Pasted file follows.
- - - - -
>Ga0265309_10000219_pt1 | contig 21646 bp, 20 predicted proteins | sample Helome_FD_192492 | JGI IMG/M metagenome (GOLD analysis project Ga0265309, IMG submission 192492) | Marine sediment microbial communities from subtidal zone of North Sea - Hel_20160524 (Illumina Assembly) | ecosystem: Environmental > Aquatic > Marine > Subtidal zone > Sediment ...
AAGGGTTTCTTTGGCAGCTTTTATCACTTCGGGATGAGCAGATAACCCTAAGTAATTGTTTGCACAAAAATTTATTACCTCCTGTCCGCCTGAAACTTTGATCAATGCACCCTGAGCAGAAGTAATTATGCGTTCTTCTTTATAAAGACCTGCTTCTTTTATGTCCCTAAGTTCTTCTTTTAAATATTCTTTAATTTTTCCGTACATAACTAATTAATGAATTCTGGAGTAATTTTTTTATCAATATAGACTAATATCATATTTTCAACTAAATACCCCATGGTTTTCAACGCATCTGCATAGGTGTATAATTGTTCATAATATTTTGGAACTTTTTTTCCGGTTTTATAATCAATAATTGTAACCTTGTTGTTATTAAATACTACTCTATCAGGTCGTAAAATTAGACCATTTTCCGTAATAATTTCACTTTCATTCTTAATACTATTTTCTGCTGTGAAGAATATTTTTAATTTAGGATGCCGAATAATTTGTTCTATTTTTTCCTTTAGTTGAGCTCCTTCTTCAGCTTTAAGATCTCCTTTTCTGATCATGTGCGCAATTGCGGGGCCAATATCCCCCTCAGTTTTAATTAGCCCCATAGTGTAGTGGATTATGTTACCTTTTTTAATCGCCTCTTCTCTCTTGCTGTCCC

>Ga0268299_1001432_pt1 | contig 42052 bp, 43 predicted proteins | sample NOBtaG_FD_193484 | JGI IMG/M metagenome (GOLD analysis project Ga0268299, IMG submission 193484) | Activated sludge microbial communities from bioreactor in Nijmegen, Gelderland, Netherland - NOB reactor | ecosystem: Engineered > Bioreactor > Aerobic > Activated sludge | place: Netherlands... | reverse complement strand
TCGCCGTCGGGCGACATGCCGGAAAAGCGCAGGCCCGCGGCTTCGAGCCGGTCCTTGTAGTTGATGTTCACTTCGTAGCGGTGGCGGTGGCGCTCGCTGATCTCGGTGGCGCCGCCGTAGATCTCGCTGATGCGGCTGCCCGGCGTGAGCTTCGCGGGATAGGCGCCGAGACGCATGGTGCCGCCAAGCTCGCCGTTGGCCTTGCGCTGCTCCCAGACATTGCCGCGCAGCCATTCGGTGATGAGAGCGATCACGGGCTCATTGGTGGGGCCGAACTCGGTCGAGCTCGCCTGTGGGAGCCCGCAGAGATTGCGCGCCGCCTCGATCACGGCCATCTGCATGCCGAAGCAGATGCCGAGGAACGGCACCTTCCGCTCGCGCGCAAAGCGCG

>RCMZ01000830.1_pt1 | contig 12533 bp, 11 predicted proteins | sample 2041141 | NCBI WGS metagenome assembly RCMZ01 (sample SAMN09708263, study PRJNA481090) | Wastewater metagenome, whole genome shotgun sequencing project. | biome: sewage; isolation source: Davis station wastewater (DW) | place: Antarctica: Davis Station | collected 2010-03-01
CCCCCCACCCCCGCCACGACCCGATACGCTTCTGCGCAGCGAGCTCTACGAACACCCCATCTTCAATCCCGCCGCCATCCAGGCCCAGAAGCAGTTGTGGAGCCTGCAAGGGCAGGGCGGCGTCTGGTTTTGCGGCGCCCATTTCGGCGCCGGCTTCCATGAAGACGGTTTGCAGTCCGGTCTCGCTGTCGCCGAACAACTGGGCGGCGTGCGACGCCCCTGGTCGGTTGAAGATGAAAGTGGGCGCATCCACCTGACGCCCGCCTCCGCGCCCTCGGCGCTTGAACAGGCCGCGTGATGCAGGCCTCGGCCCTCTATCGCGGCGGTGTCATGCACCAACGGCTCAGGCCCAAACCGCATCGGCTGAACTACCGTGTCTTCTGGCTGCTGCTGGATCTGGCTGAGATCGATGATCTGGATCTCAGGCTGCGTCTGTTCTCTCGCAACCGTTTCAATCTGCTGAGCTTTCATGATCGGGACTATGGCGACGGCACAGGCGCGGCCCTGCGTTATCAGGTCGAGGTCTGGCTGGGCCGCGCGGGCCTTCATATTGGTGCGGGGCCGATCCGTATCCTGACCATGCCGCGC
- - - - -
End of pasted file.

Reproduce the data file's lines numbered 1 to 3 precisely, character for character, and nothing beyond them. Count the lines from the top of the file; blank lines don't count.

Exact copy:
>Ga0265309_10000219_pt1 | contig 21646 bp, 20 predicted proteins | sample Helome_FD_192492 | JGI IMG/M metagenome (GOLD analysis project Ga0265309, IMG submission 192492) | Marine sediment microbial communities from subtidal zone of North Sea - Hel_20160524 (Illumina Assembly) | ecosystem: Environmental > Aquatic > Marine > Subtidal zone > Sediment ...
AAGGGTTTCTTTGGCAGCTTTTATCACTTCGGGATGAGCAGATAACCCTAAGTAATTGTTTGCACAAAAATTTATTACCTCCTGTCCGCCTGAAACTTTGATCAATGCACCCTGAGCAGAAGTAATTATGCGTTCTTCTTTATAAAGACCTGCTTCTTTTATGTCCCTAAGTTCTTCTTTTAAATATTCTTTAATTTTTCCGTACATAACTAATTAATGAATTCTGGAGTAATTTTTTTATCAATATAGACTAATATCATATTTTCAACTAAATACCCCATGGTTTTCAACGCATCTGCATAGGTGTATAATTGTTCATAATATTTTGGAACTTTTTTTCCGGTTTTATAATCAATAATTGTAACCTTGTTGTTATTAAATACTACTCTATCAGGTCGTAAAATTAGACCATTTTCCGTAATAATTTCACTTTCATTCTTAATACTATTTTCTGCTGTGAAGAATATTTTTAATTTAGGATGCCGAATAATTTGTTCTATTTTTTCCTTTAGTTGAGCTCCTTCTTCAGCTTTAAGATCTCCTTTTCTGATCATGTGCGCAATTGCGGGGCCAATATCCCCCTCAGTTTTAATTAGCCCCATAGTGTAGTGGATTATGTTACCTTTTTTAATCGCCTCTTCTCTCTTGCTGTCCC

>Ga0268299_1001432_pt1 | contig 42052 bp, 43 predicted proteins | sample NOBtaG_FD_193484 | JGI IMG/M metagenome (GOLD analysis project Ga0268299, IMG submission 193484) | Activated sludge microbial communities from bioreactor in Nijmegen, Gelderland, Netherland - NOB reactor | ecosystem: Engineered > Bioreactor > Aerobic > Activated sludge | place: Netherlands... | reverse complement strand